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Clark v. Djukic

United States District Court, N.D. Indiana, Hammond Division

November 25, 2014

WILLIAM B. CLARK, Plaintiff,
MATTHEW DJUKIC, et al., Defendants.


PAUL R. CHERRY, Magistrate Judge.

This matter is before the Court on a Motion to Compel Discovery Responses and Deposition of Plaintiff [DE 21], filed on October 2, 2014, by Defendant Franciscan Alliance, Inc. d/b/a St. Margaret Mercy Hospital (St. Margaret). Instead of responding to this motion, Plaintiff filed a Motion to Stay Discovery or for Protective Order [DE 25] on October 8, 2014. St. Margaret filed a response on October 10, 2014; Plaintiff did not file a reply.

Plaintiff alleges that on May 20, 2012, he was pulled over for erratic driving and eventually taken to St. Margaret's so a blood sample could be drawn to test his blood alcohol content. The test came back showing a blood alcohol content of 0.073%, just under the legal limit of 0.08%. Plaintiff alleges that the police then instructed Plaintiff to provide a urine sample. He refused. Plaintiff alleges that, without first obtaining a warrant, the police and hospital staff forcibly restrained Plaintiff and inserted a catheter through Plaintiff's penis and into his bladder so that they could get a urine sample. Plaintiff states that he is currently facing criminal charges for Operation of a Motor Vehicle with Controlled Substance in Body, a Class C Misdemeanor, resulting from the same stop.

St. Margaret, which is not a party to the related criminal case, has served Plaintiff with written discovery requests and has noticed a deposition. Plaintiff has not answered these requests and has refused to sit for a deposition. If Plaintiff answers these requests frankly, he will be providing the Government with ammunition to use against him in the related criminal case. But if he invokes his Fifth Amendment right to not incriminate himself he will find himself undermining his civil case.

Plaintiff now asks that this case be stayed or that some sort of protective order be granted. Courts have an inherent authority to stay cases, and the Court, in its discretion, may stay civil proceedings when the interests of justice so require. Jones v. City of Indianapolis, 216 F.R.D. 440, 450-51 (S.D. Ind. 2003) (citing Benevolence Int'l Found. v. Ashcroft, 200 F.Supp.2d 935, 938 (N.D. Ill. 2002)). A stay of civil proceedings is sometimes appropriate to protect competing interests arising from parallel civil and criminal proceedings involving the same subject matter. Nowaczyk v. Matingas, 146 F.R.D. 169, 174 (N.D. Ill. 1993) (concerning discovery of civil defendants who were the subject of simultaneous criminal investigations); Cruz v. County of DuPage, 1997 WL 370194, at *2 (N.D. Ill. June 27, 1997) (citing Landis v. North Am. Co., 299 U.S. 248, 254-55 (1936)). The Constitution does not require this, however. Benevolence, 200 F.Supp.2d at 938; SEC v. Dresser Indus., Inc., 628 F.2d 1368 (D.C. Cir. 1980) (citing Baxter v. Palmigiano, 425 U.S. 308 (1976)).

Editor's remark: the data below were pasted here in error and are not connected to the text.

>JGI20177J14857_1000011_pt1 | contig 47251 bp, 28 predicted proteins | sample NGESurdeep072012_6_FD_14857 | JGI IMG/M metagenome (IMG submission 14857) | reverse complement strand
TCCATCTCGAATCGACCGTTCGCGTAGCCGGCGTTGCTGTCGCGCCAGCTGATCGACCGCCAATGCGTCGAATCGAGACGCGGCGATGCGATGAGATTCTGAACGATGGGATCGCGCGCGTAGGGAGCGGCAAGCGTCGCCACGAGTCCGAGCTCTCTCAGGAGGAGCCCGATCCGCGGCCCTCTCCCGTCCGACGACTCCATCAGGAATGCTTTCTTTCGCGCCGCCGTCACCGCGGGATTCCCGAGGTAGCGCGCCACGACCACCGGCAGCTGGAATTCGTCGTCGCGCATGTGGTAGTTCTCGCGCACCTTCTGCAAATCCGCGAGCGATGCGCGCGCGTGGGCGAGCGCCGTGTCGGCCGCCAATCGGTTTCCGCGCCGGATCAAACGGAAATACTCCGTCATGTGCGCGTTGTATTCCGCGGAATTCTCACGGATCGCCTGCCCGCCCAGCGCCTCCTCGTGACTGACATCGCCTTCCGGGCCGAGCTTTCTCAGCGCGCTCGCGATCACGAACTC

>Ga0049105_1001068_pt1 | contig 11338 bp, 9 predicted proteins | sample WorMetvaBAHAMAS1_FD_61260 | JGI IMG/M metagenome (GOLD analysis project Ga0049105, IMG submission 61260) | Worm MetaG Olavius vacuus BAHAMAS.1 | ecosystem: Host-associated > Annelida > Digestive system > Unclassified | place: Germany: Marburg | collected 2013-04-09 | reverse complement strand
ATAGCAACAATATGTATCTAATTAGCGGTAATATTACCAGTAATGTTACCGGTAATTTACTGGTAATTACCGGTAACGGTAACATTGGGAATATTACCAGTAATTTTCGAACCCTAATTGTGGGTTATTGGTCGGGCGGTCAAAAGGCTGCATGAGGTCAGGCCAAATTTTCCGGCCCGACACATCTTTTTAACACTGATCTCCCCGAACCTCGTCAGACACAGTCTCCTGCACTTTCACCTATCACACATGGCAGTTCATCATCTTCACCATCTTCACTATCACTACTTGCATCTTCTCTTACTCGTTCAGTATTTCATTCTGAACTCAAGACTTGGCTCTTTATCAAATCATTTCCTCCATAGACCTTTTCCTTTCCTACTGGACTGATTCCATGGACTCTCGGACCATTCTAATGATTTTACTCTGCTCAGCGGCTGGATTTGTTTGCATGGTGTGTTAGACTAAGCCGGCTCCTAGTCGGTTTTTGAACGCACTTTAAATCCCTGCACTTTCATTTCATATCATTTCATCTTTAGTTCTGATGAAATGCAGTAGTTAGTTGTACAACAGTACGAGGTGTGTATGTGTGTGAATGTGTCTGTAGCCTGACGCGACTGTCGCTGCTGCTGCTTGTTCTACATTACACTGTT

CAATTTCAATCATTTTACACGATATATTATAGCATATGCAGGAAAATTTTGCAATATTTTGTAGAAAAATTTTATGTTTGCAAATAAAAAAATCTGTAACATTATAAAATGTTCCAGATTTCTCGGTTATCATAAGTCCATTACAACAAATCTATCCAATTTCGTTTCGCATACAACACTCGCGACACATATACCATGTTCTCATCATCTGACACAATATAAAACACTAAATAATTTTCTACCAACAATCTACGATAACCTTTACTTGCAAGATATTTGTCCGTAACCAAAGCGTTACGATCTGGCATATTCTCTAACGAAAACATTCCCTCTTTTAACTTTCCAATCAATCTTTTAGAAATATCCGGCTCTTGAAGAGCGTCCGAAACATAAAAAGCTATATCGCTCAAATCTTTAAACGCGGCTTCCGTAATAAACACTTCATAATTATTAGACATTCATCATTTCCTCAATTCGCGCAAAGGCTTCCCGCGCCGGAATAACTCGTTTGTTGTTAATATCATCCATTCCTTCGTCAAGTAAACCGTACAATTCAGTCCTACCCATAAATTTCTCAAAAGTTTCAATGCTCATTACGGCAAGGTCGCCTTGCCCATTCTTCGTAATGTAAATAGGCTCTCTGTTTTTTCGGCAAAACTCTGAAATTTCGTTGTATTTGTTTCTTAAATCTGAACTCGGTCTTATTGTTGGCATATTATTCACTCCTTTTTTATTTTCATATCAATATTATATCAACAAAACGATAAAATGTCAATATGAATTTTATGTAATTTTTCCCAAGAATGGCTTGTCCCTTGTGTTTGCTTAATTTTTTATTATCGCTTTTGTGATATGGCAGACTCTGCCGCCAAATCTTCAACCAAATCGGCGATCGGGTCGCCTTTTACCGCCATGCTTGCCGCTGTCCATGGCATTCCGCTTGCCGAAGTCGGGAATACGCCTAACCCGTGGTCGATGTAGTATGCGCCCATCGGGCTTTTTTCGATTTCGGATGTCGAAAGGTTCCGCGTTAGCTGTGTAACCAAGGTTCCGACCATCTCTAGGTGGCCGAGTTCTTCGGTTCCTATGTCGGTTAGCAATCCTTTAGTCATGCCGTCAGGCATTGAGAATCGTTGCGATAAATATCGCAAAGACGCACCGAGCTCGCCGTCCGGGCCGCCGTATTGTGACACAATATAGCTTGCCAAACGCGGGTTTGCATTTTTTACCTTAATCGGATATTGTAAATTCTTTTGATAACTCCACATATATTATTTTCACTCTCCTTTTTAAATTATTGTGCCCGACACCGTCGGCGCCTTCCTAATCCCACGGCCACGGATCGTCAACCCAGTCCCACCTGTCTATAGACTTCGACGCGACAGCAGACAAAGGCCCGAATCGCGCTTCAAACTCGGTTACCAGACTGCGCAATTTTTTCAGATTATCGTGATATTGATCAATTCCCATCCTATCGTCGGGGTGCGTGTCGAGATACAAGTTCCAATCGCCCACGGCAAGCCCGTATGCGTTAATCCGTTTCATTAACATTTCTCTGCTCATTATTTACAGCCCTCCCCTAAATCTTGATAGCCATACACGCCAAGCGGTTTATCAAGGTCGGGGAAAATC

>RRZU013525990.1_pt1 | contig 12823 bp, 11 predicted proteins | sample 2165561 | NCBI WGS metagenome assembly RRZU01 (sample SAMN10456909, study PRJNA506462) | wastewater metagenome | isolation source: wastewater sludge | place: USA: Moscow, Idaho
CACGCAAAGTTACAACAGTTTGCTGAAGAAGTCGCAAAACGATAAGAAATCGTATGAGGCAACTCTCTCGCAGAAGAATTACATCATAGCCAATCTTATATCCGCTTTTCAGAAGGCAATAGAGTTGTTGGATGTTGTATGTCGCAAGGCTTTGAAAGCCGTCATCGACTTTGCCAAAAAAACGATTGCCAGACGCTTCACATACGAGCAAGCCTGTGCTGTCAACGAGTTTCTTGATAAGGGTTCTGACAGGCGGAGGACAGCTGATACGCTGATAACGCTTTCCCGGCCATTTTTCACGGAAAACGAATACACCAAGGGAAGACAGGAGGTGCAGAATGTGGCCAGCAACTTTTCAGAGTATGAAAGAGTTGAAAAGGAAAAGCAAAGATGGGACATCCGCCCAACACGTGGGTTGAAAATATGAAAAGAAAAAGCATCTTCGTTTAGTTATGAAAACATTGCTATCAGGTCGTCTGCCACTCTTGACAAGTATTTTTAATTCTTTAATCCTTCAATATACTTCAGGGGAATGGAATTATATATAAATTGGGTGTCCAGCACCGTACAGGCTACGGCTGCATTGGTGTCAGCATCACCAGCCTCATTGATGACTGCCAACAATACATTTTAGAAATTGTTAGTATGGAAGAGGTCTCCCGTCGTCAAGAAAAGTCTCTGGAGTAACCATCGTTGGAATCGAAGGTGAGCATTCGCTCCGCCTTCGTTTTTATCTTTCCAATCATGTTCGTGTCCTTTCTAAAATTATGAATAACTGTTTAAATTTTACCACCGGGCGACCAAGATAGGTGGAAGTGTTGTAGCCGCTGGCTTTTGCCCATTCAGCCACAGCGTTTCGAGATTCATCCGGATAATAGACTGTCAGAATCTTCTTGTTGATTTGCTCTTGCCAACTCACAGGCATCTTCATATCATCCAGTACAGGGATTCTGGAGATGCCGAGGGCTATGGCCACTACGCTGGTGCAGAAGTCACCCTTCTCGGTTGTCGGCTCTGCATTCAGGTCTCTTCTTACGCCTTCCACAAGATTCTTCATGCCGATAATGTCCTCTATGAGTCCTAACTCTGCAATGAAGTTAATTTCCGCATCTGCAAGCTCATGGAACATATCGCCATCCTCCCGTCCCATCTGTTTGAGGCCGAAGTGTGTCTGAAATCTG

Courts in the Seventh Circuit have considered the following factors as a guideline:

(1) the interest of the non-moving party in proceeding expeditiously with the litigation or any particular aspect of it, and the potential prejudice to the non-moving party of a delay;
(2) the burden which any particular aspect of the proceedings may impose on the moving party;
(3) the convenience of the court in the management of its cases, and the efficient use of judicial resources;
(4) the interests of persons not parties to the civil litigation; and
(5) the interest of the public in pending civil and criminal litigation.

Jones, 216 F.R.D. at 451 (citing Benevolence, 200 F.Supp.2d at 938 (citing Nowaczyk, 146 F.R.D. at 174)).

As for the interests of the non-moving parties, it does not appear that there is any specific inconvenience outside of the extra time required to resolve this case. St Margaret argues that this motion should have been brought earlier in this case, but makes no showing a stay would impose any particular burden on it. It also argues that the statute of limitations hasn't run and this case could have been brought after the criminal matter was resolved. This may be true, but, if anything, it shows that a stay would not be prejudicial since Plaintiff had the option of delaying this case unilaterally by filing it later than he did.

Regarding the second point, whether or not this stay is granted may be decisive to Plaintiff's case. Full responses to written discovery and frank answers to the sort of questions that will be asked at a deposition would hurt his chances in the related criminal case by making it much easier for the Government to prove certain crucial facts. On the other hand, failures to get certain things in the record could result in an adverse ruling on summary judgment in this case. Moreover, staying this case for a time does not put much burden on the courts, nor is it apparent that the interests of any outsiders are at stake. In short, Plaintiff would probably get a significant benefit in having this case stayed; Defendants stand to lose very little. Indeed, aside from St. Margaret, none of the Defendants have voiced any objection to the stay. And St. Margaret is a large institution-the sort of place that sues and gets sued often. A stay is less ...

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